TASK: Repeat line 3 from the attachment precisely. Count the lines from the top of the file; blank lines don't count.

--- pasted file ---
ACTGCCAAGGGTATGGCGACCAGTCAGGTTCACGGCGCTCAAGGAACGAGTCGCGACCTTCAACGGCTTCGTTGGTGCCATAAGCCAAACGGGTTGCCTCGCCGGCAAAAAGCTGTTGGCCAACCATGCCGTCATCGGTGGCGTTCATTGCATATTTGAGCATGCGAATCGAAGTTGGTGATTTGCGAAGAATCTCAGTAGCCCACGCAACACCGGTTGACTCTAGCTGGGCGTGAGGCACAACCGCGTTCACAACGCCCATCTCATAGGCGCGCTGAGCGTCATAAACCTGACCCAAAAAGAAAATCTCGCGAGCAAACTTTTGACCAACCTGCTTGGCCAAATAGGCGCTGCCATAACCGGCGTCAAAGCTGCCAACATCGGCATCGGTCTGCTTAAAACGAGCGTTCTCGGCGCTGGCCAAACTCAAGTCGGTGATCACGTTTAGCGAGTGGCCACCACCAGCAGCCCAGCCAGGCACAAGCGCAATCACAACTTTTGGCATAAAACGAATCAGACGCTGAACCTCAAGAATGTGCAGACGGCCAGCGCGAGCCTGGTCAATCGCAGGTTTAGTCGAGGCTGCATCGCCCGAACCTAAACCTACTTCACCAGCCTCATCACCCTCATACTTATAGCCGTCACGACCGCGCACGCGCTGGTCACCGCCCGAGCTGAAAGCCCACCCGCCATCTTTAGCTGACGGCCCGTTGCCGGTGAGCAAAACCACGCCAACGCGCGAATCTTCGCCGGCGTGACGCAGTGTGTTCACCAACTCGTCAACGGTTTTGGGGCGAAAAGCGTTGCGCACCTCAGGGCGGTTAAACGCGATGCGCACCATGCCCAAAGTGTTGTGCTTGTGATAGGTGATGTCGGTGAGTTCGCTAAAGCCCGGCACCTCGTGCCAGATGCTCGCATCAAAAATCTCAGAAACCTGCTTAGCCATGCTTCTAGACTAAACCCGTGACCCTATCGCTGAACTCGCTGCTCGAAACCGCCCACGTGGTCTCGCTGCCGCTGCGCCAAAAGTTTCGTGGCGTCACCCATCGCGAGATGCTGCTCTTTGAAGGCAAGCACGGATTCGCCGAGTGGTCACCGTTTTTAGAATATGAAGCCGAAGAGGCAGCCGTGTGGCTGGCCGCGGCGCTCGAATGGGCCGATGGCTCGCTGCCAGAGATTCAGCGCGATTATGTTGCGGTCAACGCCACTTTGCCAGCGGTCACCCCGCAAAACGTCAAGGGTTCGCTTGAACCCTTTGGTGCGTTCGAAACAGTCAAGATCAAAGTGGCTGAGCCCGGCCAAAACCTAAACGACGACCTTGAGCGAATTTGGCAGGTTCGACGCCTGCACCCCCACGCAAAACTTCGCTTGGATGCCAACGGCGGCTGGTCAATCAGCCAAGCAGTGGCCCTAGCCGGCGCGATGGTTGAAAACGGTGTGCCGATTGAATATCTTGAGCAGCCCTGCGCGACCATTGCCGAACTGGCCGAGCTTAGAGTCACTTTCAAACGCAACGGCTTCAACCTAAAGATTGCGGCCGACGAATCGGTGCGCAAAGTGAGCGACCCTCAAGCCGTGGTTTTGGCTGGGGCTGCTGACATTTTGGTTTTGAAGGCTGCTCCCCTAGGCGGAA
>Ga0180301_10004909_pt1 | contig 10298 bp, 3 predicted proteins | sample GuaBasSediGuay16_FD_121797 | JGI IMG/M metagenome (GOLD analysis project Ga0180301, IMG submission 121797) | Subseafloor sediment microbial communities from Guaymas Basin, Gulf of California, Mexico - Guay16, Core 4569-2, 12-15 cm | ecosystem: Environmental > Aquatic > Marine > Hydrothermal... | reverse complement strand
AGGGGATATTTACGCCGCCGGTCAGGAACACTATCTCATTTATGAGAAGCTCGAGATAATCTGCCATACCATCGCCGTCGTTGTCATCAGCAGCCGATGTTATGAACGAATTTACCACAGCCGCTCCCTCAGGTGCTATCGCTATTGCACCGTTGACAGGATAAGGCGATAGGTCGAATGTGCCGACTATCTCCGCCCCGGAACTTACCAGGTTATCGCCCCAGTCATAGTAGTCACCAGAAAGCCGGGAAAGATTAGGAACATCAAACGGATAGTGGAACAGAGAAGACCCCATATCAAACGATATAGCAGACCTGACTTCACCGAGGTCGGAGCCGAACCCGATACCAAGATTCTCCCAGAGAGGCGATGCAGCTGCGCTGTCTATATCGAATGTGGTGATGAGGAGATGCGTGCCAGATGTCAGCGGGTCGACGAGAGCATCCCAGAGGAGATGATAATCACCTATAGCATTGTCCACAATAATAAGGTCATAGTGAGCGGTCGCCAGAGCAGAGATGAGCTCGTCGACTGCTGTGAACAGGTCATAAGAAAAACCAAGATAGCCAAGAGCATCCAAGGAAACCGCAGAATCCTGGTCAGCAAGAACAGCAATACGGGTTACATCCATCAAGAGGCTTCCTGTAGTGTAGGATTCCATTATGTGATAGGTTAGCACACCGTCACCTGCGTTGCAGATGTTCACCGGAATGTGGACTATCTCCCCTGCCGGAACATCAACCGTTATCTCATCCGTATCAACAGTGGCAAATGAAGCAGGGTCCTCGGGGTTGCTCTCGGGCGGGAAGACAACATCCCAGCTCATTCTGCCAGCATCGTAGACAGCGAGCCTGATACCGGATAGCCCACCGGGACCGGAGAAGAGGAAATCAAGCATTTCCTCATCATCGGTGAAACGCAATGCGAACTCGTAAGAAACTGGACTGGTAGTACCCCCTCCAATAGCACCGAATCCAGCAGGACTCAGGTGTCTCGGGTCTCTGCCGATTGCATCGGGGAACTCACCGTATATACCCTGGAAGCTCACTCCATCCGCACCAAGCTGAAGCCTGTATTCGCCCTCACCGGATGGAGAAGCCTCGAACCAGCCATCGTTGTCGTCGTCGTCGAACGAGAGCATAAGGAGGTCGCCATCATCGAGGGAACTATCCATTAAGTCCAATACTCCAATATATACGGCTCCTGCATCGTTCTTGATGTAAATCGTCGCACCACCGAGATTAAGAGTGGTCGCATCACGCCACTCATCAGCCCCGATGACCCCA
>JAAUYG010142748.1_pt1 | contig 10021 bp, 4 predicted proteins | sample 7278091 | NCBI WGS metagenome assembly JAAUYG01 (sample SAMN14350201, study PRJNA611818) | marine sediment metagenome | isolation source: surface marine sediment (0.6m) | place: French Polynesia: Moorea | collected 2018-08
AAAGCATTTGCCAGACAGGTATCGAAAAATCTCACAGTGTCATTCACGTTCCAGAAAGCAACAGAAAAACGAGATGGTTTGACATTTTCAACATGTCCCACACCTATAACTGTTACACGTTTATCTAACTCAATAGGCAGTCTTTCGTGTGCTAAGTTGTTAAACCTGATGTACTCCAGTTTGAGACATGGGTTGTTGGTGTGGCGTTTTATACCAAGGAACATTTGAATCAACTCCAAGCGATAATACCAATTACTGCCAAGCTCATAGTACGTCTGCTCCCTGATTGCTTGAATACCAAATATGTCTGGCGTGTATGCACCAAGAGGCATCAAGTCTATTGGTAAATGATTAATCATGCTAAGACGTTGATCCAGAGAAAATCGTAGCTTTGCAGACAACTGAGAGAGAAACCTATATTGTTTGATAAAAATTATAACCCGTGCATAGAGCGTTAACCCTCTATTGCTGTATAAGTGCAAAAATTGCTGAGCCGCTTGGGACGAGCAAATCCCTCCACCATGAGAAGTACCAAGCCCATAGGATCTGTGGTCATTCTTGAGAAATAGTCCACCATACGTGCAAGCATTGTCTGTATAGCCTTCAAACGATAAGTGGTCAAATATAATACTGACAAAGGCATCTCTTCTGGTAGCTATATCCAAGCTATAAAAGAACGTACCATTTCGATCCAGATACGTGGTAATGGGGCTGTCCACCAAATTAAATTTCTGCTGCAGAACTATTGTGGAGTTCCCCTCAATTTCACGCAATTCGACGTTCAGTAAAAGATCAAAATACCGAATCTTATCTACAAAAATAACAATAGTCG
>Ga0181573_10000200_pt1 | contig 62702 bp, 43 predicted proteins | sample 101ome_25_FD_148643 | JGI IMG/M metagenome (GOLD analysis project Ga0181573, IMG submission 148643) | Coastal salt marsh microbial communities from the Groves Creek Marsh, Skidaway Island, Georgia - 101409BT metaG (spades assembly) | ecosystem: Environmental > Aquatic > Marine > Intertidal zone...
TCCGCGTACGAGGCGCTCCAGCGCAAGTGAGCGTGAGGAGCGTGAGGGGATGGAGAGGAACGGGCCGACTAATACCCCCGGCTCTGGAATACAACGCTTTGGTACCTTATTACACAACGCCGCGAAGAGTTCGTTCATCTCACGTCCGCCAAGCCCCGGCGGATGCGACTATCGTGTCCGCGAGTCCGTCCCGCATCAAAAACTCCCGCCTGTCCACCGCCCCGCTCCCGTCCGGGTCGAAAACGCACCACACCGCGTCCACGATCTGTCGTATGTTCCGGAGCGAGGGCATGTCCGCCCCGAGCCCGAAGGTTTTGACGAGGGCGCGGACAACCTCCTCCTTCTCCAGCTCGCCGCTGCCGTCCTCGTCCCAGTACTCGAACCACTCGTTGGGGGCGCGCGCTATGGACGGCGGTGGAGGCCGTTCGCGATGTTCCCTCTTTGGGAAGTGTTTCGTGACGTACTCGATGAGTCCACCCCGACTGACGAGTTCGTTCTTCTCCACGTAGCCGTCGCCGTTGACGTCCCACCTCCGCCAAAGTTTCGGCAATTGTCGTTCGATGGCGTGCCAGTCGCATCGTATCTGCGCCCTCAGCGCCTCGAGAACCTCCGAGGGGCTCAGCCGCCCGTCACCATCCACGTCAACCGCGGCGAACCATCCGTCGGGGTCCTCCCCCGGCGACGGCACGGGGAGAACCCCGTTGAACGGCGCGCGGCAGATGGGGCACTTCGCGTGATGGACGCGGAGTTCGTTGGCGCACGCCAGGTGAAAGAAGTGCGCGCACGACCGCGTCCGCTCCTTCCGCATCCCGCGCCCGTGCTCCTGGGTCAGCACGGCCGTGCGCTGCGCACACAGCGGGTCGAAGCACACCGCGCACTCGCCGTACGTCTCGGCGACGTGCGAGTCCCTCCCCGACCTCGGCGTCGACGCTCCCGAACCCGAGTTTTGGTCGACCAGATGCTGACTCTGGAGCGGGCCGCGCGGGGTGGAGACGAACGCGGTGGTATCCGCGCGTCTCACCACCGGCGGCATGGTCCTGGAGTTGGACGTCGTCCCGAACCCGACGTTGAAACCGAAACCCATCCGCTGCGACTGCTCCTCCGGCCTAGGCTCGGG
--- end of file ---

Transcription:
AGGGGATATTTACGCCGCCGGTCAGGAACACTATCTCATTTATGAGAAGCTCGAGATAATCTGCCATACCATCGCCGTCGTTGTCATCAGCAGCCGATGTTATGAACGAATTTACCACAGCCGCTCCCTCAGGTGCTATCGCTATTGCACCGTTGACAGGATAAGGCGATAGGTCGAATGTGCCGACTATCTCCGCCCCGGAACTTACCAGGTTATCGCCCCAGTCATAGTAGTCACCAGAAAGCCGGGAAAGATTAGGAACATCAAACGGATAGTGGAACAGAGAAGACCCCATATCAAACGATATAGCAGACCTGACTTCACCGAGGTCGGAGCCGAACCCGATACCAAGATTCTCCCAGAGAGGCGATGCAGCTGCGCTGTCTATATCGAATGTGGTGATGAGGAGATGCGTGCCAGATGTCAGCGGGTCGACGAGAGCATCCCAGAGGAGATGATAATCACCTATAGCATTGTCCACAATAATAAGGTCATAGTGAGCGGTCGCCAGAGCAGAGATGAGCTCGTCGACTGCTGTGAACAGGTCATAAGAAAAACCAAGATAGCCAAGAGCATCCAAGGAAACCGCAGAATCCTGGTCAGCAAGAACAGCAATACGGGTTACATCCATCAAGAGGCTTCCTGTAGTGTAGGATTCCATTATGTGATAGGTTAGCACACCGTCACCTGCGTTGCAGATGTTCACCGGAATGTGGACTATCTCCCCTGCCGGAACATCAACCGTTATCTCATCCGTATCAACAGTGGCAAATGAAGCAGGGTCCTCGGGGTTGCTCTCGGGCGGGAAGACAACATCCCAGCTCATTCTGCCAGCATCGTAGACAGCGAGCCTGATACCGGATAGCCCACCGGGACCGGAGAAGAGGAAATCAAGCATTTCCTCATCATCGGTGAAACGCAATGCGAACTCGTAAGAAACTGGACTGGTAGTACCCCCTCCAATAGCACCGAATCCAGCAGGACTCAGGTGTCTCGGGTCTCTGCCGATTGCATCGGGGAACTCACCGTATATACCCTGGAAGCTCACTCCATCCGCACCAAGCTGAAGCCTGTATTCGCCCTCACCGGATGGAGAAGCCTCGAACCAGCCATCGTTGTCGTCGTCGTCGAACGAGAGCATAAGGAGGTCGCCATCATCGAGGGAACTATCCATTAAGTCCAATACTCCAATATATACGGCTCCTGCATCGTTCTTGATGTAAATCGTCGCACCACCGAGATTAAGAGTGGTCGCATCACGCCACTCATCAGCCCCGATGACCCCA